Horror Headline: Operation Mix-Ups on the Rise?
Never events: That’s how medical professionals describe what happened in April 2011, in an Oregon hospital during an eye surgery for three-year-old Jesse Matlock. He went in for a procedure to correct his lazy right eye, but the doctor operated on his left eye first, realized her mistake, and immediately repeated the same procedure on the right. A few weeks post-op, Jessie’s mom reported that the toddler’s left eye was wandering, and the right didn’t seem fixed.
This is the kind of mistake that simply should never happen. But wrong-procedure, wrong-patient, and wrong-site surgeries still occur about 40 times a week, according to recent estimates by a group that accredits U.S. hospitals. In 2004, this same group established a universal protocol to help prevent these errors, requiring pre-op verification, a mark of the surgical site, and a time-out to confirm everything before surgery starts. Yet some experts say the problem of wrong-site surgeries has not improved and may even be getting worse—in part because physicians aren’t following the guidelines.
Horror Headline: Dirty Tools More Common Than You Think
John Harrison checked into Houston’s Methodist Hospital in 2009 for a routine rotator cuff repair. Soon after, the area around the 63-year-old’s scar became bright red and painful. An infection had eaten away part of the bone and loosened screws that surgeons had just placed. Within a short period, at least six other patients at Methodist developed similar infections. The hospital ultimately found an alarming culprit: Human tissue and bone were inside supposedly sterile surgical instruments; bacteria from that leftover matter likely caused the infections. There were other reports in 2009 that more than 10,000 veterans in Florida, Tennessee, and Georgia had procedures with improperly cleaned endoscopes; some of them later tested positive for HIV.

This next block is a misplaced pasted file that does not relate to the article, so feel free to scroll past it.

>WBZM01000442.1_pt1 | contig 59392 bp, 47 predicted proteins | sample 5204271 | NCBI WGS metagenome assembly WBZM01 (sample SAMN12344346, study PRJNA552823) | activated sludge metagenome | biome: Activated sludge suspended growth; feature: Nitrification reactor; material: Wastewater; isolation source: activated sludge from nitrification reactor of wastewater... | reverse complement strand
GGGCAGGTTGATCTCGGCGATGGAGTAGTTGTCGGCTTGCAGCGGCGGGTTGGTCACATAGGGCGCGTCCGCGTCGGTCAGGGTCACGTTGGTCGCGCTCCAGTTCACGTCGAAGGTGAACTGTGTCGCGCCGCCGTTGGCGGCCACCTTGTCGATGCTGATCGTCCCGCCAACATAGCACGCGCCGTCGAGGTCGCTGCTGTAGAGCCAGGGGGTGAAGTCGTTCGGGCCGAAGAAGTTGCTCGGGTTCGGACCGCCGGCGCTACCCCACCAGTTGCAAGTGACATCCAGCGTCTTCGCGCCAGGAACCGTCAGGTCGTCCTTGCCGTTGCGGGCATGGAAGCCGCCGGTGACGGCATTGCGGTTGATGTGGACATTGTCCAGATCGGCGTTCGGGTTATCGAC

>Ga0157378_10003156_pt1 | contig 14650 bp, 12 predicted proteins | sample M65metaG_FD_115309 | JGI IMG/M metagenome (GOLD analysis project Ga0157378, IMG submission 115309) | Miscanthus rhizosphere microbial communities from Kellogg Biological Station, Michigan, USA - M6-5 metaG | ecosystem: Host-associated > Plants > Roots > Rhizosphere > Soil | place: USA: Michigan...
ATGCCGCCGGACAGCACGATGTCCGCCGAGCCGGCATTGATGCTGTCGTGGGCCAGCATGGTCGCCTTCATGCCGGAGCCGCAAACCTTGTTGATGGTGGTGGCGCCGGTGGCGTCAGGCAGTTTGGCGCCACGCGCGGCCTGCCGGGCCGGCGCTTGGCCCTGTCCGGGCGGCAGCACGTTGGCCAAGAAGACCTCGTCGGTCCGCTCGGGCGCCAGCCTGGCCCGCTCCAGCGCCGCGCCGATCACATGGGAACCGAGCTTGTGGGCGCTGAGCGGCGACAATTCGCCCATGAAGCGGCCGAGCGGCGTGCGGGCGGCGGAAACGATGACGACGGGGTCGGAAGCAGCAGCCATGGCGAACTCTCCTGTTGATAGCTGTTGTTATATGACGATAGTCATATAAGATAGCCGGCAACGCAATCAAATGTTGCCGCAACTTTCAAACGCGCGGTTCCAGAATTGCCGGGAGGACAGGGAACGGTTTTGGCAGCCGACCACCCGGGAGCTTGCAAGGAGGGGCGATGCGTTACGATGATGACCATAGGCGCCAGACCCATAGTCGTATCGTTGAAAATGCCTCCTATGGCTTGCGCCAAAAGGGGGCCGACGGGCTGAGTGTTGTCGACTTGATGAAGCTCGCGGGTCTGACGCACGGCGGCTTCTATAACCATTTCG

Bad design of equipment and inadequate testing by manufacturers are partly to blame. A researcher from the University of Michigan checked 350 suction tips with a video camera and found that almost all of them had some kind of debris, even after they had been cleaned according to the manufacturers’ instructions. And sterilization workers may not be properly trained. New Jersey is the only state that currently requires technicians to be certified (New York, Ohio, and Pennsylvania are considering legislation requiring certification).